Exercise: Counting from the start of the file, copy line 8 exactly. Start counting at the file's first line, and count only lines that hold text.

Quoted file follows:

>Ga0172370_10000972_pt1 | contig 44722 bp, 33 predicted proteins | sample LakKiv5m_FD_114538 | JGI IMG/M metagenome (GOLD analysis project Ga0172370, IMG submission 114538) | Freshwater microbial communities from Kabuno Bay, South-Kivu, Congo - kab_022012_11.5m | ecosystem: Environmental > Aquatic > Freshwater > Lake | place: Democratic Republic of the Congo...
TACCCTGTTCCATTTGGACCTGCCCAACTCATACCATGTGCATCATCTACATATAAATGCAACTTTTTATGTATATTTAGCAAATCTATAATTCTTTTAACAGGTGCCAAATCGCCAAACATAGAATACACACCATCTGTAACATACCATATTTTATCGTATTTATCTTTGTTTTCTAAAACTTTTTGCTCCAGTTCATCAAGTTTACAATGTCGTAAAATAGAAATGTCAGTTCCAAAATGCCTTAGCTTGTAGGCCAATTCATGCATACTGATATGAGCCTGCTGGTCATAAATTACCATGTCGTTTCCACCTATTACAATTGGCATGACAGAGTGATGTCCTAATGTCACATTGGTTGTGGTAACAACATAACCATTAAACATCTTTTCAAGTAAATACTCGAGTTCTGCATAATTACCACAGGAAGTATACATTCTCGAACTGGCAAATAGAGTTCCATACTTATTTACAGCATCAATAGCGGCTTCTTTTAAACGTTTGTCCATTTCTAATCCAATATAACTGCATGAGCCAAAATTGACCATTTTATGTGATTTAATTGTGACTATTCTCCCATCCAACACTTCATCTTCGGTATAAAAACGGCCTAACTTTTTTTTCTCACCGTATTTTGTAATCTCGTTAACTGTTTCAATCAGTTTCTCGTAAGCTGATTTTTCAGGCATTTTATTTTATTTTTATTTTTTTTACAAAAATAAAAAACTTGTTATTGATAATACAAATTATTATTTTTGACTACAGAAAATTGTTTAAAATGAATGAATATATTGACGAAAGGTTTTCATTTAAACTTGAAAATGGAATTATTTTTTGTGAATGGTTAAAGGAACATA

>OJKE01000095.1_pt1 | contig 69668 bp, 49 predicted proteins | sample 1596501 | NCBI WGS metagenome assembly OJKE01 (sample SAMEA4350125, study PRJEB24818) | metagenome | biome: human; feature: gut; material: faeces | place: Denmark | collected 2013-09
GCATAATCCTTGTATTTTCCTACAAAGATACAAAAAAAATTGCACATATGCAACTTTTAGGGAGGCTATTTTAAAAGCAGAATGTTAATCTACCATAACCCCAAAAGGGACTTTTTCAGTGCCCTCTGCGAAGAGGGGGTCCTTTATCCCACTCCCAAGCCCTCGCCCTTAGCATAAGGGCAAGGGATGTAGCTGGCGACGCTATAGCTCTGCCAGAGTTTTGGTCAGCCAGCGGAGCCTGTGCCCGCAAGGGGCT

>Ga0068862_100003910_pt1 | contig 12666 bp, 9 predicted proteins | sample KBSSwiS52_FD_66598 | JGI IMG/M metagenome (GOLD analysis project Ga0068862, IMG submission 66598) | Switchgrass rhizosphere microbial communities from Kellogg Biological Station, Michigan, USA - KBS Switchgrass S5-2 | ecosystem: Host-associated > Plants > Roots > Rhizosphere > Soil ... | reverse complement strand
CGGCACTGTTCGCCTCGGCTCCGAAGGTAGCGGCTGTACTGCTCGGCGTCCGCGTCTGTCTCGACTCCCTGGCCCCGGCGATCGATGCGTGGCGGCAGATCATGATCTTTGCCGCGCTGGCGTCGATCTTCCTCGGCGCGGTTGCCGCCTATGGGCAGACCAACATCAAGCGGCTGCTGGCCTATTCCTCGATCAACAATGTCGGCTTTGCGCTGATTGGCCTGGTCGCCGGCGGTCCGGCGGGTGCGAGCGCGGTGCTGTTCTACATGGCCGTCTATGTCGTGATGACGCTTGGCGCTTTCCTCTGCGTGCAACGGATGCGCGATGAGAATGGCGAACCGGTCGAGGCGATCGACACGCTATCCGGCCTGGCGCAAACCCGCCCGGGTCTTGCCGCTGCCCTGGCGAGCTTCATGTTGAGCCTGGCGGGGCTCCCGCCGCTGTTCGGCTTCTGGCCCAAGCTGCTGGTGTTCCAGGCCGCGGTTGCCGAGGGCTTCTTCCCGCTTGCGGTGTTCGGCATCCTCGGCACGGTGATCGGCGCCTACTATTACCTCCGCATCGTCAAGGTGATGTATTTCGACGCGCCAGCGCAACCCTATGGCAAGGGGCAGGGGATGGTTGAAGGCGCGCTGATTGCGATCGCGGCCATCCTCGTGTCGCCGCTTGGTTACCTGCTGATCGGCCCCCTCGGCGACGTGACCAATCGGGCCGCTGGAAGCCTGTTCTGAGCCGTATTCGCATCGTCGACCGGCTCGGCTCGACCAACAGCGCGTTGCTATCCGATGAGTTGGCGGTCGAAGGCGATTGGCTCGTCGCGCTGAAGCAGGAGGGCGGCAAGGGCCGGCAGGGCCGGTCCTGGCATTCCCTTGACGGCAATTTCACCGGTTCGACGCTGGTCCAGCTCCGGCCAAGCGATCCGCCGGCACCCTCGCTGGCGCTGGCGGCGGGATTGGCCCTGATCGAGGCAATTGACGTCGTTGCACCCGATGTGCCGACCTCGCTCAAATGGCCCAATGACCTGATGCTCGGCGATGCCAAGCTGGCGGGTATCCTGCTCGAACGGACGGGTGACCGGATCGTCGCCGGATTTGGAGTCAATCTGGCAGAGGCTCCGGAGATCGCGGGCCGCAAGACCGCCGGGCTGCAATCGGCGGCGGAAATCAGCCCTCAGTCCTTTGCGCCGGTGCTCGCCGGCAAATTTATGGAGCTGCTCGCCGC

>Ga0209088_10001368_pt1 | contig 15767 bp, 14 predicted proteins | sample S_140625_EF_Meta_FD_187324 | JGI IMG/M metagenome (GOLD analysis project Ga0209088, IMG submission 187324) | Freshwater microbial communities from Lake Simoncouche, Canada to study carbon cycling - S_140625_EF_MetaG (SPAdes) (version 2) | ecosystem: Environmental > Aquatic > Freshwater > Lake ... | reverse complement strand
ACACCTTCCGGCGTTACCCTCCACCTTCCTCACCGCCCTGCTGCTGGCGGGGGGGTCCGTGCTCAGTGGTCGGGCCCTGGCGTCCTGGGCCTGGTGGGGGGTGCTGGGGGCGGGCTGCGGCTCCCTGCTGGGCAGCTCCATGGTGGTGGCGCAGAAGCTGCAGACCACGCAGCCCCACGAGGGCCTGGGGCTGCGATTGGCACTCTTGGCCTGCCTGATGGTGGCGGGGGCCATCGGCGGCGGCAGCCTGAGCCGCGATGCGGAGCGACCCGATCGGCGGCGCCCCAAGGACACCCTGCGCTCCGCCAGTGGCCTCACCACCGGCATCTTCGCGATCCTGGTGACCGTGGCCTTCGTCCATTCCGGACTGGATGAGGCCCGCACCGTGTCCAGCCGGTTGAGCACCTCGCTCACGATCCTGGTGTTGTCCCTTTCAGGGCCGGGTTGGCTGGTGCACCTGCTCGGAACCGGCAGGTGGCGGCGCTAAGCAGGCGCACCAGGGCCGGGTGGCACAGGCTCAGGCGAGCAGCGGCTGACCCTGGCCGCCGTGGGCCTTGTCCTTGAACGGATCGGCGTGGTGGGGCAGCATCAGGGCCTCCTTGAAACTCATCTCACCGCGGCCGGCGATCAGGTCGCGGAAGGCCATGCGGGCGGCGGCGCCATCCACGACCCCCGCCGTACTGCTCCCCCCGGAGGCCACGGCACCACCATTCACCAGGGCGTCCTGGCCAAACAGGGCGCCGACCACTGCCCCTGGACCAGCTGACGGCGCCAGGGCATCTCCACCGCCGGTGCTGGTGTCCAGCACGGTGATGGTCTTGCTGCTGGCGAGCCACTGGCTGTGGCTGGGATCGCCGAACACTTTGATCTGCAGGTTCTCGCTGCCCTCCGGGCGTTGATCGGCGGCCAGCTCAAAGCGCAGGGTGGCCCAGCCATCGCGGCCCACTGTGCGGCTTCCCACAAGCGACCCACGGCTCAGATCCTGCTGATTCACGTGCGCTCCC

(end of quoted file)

ACACCTTCCGGCGTTACCCTCCACCTTCCTCACCGCCCTGCTGCTGGCGGGGGGGTCCGTGCTCAGTGGTCGGGCCCTGGCGTCCTGGGCCTGGTGGGGGGTGCTGGGGGCGGGCTGCGGCTCCCTGCTGGGCAGCTCCATGGTGGTGGCGCAGAAGCTGCAGACCACGCAGCCCCACGAGGGCCTGGGGCTGCGATTGGCACTCTTGGCCTGCCTGATGGTGGCGGGGGCCATCGGCGGCGGCAGCCTGAGCCGCGATGCGGAGCGACCCGATCGGCGGCGCCCCAAGGACACCCTGCGCTCCGCCAGTGGCCTCACCACCGGCATCTTCGCGATCCTGGTGACCGTGGCCTTCGTCCATTCCGGACTGGATGAGGCCCGCACCGTGTCCAGCCGGTTGAGCACCTCGCTCACGATCCTGGTGTTGTCCCTTTCAGGGCCGGGTTGGCTGGTGCACCTGCTCGGAACCGGCAGGTGGCGGCGCTAAGCAGGCGCACCAGGGCCGGGTGGCACAGGCTCAGGCGAGCAGCGGCTGACCCTGGCCGCCGTGGGCCTTGTCCTTGAACGGATCGGCGTGGTGGGGCAGCATCAGGGCCTCCTTGAAACTCATCTCACCGCGGCCGGCGATCAGGTCGCGGAAGGCCATGCGGGCGGCGGCGCCATCCACGACCCCCGCCGTACTGCTCCCCCCGGAGGCCACGGCACCACCATTCACCAGGGCGTCCTGGCCAAACAGGGCGCCGACCACTGCCCCTGGACCAGCTGACGGCGCCAGGGCATCTCCACCGCCGGTGCTGGTGTCCAGCACGGTGATGGTCTTGCTGCTGGCGAGCCACTGGCTGTGGCTGGGATCGCCGAACACTTTGATCTGCAGGTTCTCGCTGCCCTCCGGGCGTTGATCGGCGGCCAGCTCAAAGCGCAGGGTGGCCCAGCCATCGCGGCCCACTGTGCGGCTTCCCACAAGCGACCCACGGCTCAGATCCTGCTGATTCACGTGCGCTCCC